Although I had never traveled to Iran, I study it and I have many Iranian friends, colleagues and students. So I had a fairly accurate picture before I went, and, other than being perplexed by the Iranian misperception of the Syrian conflict, not too much surprised me. Well, actually, my Texan daughter discovered Mexican street corn is a thing in Tehran—that surprised both of us! But I realize the U.S. media presents a fairly un-nuanced picture of Iran, and I think most Americans would be surprised to learn a few things. For example, Iranians welcome American tourists. Everywhere we went we were warmly received. I was traveling with my daughter, and I think she must have been hugged, kissed and photographed hundreds of times. Of course, the repressive government with its strong anti-American sentiments is a reality—but like any place else, the government’s propaganda doesn’t necessarily reflect the range of how individual Iranians feel. Iran has a vibrant political opposition and had its own Arab-Spring style uprising (the Green Movement) in 2009. Many Iranians want a more open and just society, and many are risking their lives fighting to create it. Second, Iran is an ancient country with a spectacular cultural heritage and lively and dynamic cities with a flourishing art and music scene: a place where it’s normal for 7-year-old kids to be able to recite 11th-century poetry from memory. The Tehran Museum of Contemporary Art has one of the largest collections of contemporary art outside Europe and the United States. Iran is three times the size of France and the capital of ancient empires from Darius to Alexander the Great, and is home to 19 UNESCO World Heritage Sites and dozens of national parks and wildlife refuges. Have I mentioned the food? Persian food! Saffron, turmeric, kashk, pistachios, rosewater! In short, it’s a pretty great place to visit.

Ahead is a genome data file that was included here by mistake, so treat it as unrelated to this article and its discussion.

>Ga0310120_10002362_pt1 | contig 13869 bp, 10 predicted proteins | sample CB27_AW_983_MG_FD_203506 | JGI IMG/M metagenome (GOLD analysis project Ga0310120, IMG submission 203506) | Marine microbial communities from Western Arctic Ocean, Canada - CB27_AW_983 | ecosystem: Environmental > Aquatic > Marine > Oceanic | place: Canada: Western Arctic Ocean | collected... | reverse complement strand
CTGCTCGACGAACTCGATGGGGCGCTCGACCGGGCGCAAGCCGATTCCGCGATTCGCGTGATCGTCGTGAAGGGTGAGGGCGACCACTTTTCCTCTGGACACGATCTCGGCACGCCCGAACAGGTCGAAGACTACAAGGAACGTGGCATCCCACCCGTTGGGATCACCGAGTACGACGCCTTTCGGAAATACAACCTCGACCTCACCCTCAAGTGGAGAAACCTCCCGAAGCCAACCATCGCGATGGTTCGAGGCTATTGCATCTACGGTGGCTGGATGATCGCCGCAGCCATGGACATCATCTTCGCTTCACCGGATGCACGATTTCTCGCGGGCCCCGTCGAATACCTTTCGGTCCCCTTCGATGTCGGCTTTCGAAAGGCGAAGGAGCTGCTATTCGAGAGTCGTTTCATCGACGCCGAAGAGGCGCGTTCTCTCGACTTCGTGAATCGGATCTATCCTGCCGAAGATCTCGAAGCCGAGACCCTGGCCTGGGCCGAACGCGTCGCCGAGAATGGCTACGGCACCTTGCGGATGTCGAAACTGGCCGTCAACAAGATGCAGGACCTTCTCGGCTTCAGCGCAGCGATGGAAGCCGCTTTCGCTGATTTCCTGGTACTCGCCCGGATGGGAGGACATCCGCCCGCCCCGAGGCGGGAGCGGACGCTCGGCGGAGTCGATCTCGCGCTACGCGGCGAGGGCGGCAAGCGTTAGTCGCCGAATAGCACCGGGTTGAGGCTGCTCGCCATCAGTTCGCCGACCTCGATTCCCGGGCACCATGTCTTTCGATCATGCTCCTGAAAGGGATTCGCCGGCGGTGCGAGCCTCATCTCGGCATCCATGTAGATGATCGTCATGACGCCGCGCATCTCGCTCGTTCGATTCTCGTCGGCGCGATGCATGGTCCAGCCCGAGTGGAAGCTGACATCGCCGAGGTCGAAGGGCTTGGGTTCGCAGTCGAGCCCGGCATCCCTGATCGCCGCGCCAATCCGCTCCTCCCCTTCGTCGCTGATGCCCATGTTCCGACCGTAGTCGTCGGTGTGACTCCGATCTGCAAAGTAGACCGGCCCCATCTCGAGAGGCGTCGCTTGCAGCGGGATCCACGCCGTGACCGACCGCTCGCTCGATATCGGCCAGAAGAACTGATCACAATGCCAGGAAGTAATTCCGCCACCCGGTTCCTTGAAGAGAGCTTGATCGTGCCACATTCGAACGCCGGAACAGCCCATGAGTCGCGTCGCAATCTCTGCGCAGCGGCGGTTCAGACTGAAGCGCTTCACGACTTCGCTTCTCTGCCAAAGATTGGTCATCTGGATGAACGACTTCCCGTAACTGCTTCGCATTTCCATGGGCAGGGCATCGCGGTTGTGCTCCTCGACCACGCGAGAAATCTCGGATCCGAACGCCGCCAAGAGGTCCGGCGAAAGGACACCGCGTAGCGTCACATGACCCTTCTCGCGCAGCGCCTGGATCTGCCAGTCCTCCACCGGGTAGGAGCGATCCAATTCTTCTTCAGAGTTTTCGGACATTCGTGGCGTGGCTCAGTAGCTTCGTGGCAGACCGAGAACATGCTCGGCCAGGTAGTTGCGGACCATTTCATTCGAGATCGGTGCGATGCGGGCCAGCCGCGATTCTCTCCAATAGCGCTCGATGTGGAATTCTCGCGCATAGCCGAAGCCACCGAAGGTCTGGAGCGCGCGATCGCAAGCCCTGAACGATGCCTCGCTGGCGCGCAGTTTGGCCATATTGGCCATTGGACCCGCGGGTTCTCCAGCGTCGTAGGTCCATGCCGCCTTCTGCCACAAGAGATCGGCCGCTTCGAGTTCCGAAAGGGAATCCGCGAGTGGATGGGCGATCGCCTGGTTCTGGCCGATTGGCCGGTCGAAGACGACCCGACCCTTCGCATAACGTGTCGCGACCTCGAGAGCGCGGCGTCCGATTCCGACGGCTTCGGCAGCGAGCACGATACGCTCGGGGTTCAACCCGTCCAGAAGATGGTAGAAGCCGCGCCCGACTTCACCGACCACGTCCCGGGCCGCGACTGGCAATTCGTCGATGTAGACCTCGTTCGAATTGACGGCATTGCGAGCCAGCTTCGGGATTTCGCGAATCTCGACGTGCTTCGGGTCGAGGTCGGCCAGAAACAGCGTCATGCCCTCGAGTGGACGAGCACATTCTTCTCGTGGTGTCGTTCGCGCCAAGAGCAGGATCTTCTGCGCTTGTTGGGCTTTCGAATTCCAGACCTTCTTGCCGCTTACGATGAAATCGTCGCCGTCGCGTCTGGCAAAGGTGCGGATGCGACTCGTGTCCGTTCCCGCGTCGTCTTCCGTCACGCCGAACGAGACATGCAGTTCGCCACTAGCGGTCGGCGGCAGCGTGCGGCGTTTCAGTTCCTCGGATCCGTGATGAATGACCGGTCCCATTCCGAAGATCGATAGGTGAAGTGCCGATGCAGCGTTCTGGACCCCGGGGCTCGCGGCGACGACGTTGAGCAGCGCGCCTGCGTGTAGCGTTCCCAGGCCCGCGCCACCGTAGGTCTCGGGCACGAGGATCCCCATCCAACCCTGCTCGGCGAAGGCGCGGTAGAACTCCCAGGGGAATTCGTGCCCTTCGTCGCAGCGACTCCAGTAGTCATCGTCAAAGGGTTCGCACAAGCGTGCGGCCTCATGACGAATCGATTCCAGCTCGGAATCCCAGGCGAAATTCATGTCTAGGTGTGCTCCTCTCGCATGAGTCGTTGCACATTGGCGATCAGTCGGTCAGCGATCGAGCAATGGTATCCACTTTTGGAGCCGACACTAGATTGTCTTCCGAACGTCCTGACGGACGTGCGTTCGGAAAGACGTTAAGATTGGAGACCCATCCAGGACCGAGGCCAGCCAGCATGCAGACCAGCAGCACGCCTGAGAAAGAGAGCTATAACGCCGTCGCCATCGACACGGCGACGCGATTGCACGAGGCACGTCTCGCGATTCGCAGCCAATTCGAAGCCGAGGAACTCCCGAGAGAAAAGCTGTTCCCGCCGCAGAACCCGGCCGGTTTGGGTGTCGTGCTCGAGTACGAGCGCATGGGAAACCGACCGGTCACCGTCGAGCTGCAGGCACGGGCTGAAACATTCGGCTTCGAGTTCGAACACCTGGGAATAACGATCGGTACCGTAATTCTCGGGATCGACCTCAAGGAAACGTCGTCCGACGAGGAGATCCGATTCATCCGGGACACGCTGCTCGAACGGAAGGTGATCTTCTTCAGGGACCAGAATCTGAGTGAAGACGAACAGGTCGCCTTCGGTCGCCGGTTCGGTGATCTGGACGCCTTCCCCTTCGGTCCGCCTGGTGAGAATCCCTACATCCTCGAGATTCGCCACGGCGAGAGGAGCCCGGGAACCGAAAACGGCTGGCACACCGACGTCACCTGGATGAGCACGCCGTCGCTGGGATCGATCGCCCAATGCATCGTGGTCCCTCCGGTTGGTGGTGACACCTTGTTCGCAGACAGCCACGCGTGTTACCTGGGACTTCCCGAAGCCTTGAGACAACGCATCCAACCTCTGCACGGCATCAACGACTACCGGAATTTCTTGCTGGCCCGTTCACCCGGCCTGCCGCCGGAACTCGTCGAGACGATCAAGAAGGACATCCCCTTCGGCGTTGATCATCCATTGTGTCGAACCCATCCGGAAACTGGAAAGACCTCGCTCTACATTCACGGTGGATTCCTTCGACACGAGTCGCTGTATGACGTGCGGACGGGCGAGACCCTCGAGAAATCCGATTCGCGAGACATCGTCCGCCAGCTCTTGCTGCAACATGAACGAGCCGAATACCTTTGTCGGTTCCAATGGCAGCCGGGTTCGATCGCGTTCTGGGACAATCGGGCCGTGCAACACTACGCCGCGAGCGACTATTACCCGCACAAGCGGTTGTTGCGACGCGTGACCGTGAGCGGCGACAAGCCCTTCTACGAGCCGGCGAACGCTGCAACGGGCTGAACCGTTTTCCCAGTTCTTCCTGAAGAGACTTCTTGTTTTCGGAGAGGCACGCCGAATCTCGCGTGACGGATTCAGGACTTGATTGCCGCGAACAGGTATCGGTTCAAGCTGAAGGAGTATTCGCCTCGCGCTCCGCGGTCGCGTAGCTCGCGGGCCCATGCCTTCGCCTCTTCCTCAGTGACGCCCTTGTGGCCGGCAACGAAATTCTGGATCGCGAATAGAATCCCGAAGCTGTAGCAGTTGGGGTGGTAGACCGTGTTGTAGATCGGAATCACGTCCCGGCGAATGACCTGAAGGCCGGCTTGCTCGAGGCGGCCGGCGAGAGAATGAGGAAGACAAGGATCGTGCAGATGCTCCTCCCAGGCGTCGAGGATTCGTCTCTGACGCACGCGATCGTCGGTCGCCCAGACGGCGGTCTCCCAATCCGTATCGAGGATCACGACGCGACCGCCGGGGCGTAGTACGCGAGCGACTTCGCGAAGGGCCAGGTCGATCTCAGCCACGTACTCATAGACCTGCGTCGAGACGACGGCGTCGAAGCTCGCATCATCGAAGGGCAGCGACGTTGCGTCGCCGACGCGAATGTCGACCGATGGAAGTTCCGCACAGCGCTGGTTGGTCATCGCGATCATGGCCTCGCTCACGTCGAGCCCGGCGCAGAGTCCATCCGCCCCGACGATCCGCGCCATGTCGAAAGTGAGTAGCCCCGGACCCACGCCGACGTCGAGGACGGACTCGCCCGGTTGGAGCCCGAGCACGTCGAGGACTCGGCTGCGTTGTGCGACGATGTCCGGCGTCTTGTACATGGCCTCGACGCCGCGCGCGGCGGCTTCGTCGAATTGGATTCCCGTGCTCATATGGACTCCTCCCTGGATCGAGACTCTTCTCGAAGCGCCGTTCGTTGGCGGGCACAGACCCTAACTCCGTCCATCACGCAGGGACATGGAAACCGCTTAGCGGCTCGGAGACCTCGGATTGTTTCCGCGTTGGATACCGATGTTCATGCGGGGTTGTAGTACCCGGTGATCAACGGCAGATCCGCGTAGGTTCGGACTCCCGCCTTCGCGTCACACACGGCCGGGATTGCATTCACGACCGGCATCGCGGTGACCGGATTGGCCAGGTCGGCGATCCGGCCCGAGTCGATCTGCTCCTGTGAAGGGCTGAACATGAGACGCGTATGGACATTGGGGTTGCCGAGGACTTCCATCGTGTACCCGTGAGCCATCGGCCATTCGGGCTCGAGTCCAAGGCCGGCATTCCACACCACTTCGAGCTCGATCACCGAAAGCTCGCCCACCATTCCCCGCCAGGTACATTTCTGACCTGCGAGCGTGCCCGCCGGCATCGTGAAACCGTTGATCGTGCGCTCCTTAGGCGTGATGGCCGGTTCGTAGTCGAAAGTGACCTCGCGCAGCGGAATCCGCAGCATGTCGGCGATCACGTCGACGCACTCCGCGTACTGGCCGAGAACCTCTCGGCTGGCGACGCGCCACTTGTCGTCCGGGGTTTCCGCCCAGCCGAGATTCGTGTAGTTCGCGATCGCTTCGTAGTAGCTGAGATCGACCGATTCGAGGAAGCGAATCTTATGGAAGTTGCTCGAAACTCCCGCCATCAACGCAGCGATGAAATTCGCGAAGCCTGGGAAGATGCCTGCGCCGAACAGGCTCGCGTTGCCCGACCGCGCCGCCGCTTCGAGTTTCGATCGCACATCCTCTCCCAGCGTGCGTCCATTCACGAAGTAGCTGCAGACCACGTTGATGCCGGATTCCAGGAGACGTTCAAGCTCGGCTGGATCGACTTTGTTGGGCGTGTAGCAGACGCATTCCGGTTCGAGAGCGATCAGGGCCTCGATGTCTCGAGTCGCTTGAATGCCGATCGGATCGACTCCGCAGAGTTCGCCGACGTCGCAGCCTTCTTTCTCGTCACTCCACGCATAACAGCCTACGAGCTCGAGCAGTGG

What sites were you able to visit while you were in Iran, and did you see connections between those sites and your work on archeological sites in Syria?
It was the middle of the semester here at UT, so I had only six days in Iran. It felt like torture. But I was determined to make the most of it, and in those six days I visited four cities (Tehran, Shiraz, Isfahan, and Qom), several palace—ranging from the 19th-century glittering mirror mosaic-ornamented Golestan Palace, to the elegant pavilions set in gardens in Isfahan; several beautiful mosques, including the colored light- and mosaic-filled Pink Mosque in Shiraz; a number of ancient and early modern capitals of Iranian empire, from the magnificent ruins of Darius and Xerxes at Persepolis (burned to the ground by Alexander the Great in an early act of cultural heritage destruction) to the Safavid capital of Isfahan with its mosques, gardens and winding bazaar set around the grand Naqsh-e Jahan square, the largest open public square in the world in the 16th century.